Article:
This is Our Story

We're the Sprayberrys and we moved to Los Angeles about four years ago to have our go at Hollywood. When we met the folks at Children In Film, they thought it would be a great idea if we documented our story. After all, our failures and successes (hopefully more the latter than the former) can be your lesson book.

So here you have it - Dylan and Ellery working through the ups and downs of being child actors - their mother and I working hard every day to ensure their success not only as actors, but also as well-adjusted members of society.

Monday, January 4, 2010

Leadership Changes

When it comes to making changes, or considering changes, to your current agency or management situation, the subject is less than simple. In fact, it can be a very touchy and sensitive point of discussion.

I will start off by saying that Ellery and Dylan are represented by the very finest team of agents and managers. They have worked very hard to earn their representation. As for many others in the business, this did not come easily for our family. It required a lot of work to find the outstanding team with whom we are now in partnership.

Without getting into all the details, I will express that things happen at the time they should happen when we as entertainment families logically understand the big picture. The flip side to this is that we must hold ourselves accountable for our part of the deal, thus placing ourselves in a position to make a good and strategic decision once a change is in mind.

Contemplating the Change:

The thought process is this: is a move even necessary or (the reverse) have we waited too long to change? I have friends who moved too quickly and friends who have waited years too long. Because timing is everything, you want to make sure you aren't jumping the gun or waiting until it is too late.

When we enter into constructive conversations on this important matter we realize there is no easy answer to this vital process of timing.

Here is how our family views this topic: (keep in mind that one could actually write a book or a few chapters on this subject matter. I will attempt to make it quick & easy from my point of view.)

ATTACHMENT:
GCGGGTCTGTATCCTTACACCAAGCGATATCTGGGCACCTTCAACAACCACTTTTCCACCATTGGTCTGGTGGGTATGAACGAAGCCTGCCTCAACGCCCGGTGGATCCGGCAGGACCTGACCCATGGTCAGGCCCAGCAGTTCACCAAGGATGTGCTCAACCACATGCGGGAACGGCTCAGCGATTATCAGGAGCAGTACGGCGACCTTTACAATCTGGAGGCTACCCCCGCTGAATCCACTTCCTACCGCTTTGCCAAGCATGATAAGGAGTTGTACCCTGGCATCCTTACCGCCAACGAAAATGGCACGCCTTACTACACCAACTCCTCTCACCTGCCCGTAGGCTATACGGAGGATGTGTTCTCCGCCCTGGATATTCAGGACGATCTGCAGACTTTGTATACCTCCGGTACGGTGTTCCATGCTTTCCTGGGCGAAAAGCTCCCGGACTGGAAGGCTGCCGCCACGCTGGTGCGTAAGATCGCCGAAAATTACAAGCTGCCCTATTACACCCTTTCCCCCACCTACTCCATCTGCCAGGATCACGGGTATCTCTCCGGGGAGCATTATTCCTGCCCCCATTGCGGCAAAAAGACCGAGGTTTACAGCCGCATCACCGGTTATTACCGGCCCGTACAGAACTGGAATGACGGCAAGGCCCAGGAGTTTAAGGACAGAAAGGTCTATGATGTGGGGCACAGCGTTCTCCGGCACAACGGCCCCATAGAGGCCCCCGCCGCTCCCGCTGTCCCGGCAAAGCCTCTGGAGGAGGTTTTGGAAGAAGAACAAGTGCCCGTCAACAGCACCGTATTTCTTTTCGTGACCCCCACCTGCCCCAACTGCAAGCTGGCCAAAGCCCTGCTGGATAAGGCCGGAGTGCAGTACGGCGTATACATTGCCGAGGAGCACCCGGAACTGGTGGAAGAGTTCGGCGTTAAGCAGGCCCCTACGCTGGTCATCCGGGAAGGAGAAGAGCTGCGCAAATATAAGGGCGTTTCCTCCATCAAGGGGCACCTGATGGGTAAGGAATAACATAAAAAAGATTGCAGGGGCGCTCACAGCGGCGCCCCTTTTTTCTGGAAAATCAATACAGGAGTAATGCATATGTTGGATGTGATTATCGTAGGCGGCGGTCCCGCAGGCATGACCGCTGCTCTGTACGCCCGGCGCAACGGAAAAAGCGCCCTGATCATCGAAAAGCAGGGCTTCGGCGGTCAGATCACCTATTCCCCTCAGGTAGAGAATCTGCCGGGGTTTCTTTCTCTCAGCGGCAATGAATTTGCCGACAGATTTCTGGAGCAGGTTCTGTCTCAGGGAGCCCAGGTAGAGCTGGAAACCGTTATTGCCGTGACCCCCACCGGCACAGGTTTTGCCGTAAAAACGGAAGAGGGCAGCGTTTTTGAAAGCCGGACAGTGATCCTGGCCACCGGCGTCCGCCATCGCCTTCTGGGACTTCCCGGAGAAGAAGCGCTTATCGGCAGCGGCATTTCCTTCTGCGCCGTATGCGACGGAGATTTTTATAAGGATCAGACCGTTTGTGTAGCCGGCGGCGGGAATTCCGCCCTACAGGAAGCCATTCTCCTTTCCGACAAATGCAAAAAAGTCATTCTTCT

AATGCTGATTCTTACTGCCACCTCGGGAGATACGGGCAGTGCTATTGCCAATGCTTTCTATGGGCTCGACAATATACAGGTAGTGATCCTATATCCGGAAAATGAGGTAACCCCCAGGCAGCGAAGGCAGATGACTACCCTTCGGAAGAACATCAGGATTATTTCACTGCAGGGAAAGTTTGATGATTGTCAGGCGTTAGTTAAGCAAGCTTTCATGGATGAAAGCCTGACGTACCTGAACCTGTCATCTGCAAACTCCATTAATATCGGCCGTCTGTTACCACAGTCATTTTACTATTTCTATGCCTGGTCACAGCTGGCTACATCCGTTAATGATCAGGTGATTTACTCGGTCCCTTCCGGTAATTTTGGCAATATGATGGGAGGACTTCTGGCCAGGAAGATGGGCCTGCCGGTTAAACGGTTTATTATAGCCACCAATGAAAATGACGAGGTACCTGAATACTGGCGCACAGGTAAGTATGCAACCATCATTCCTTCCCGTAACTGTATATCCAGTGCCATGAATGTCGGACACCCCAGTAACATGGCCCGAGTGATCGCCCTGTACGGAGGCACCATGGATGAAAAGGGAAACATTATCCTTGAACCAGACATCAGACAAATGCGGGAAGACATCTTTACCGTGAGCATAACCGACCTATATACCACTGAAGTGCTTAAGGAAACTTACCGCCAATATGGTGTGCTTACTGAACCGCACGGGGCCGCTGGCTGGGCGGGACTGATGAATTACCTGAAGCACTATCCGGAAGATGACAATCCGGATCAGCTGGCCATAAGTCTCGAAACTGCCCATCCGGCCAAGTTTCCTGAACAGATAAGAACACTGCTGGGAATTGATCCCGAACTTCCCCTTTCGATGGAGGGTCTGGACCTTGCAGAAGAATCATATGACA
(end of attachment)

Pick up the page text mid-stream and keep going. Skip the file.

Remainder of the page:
The real responsibility for making the decision as to whether or not to change representation lies in the hands of the parents and the young actors; remember this is a business and as much as it is personal you can't take it personally. You cannot wait on your representation to give you some sort of sign that it is time to move on, nor can you fear the confrontation involved in discussing a change with your reps.

How to Assess Your Situation:

First, we have learned to take on the responsibility of viewing each audition as a privilege and opportunity where we prepare accordingly. Once it’s over its over. Our gauge is simply good feedback, callbacks, then bookings. If you are receiving callbacks you are doing great; booking the job is simply the bonus.

Second, we get that agents and managers make their living from bookings. They care for everyone, but we must realize there is only so much time in a day to give. Their job is to facilitate bookings and support growing talent. We must, however, earn our position in their list of priorities; this is done through a quality talent growth process that takes time.

We believe presenting our family as a good business partner and non-troublesome family yields a very good relationship builder. If there is a shortcut, it is simply being busy with bookings, and thus creating a natural presence in the day-to-day lives of our reps. But, as you know, keeping busy with bookings is much easier said than done.

So how do the previous paragraphs fit into deciding whether or not to make a leadership change? When you are determining whether or not to change your representation, you have to make sure you'd be leaving your current representation for the right reasons. Ask yourself if you're considering leaving because you aren't booking enough jobs. This may not be the right reason to leave. Also, are you being a good team member to your agent and/or manager? Are you doing your part? Do you know what your part is? Have you had discussions with your reps on this matter?

If you are at a talent level where you are receiving callbacks and bookings and you don’t feel the agent/manager connection, call your manager and work through your thoughts. Ask for the truth but always be prepared to logically receive it.

We recognize that sometimes people don’t really connect, and as a result a relationship doesn’t materialize which could be a big part of the puzzle.

If you are confident that your family has logically evaluated the various aspects of your situation, take another check and reach out to a non-entertainment friend or colleague who posses a strong business acumen. Doing this can be a good sounding board; sometimes we just don’t see the bigger picture and need help.

We learned this lesson the hard way a long time ago and are often challenged to remember the “Entertainment Rules of Emotion and/or Logic.” As I said before, as much as this business is personal, you can't take it personally. This, of course, is not easy especially when our children are involved.

Risks and Results:

When we discuss family business changes, risks are always involved and change is often a good thing when thought through.

Needless to say, how one handles a change such as this is very important. We are always respectful with change as we are the ones who live with the end result of our decisions and how we’ve conveyed them to others.

For us communication is king; quality work is imperative. Add this to the kids having fun ... and success is around the corner!


1 comment:

arielcar said...

Great information, especially someone new to the biz like we are. At it for three months and one callback so far, and some great auditions. It's tough out there!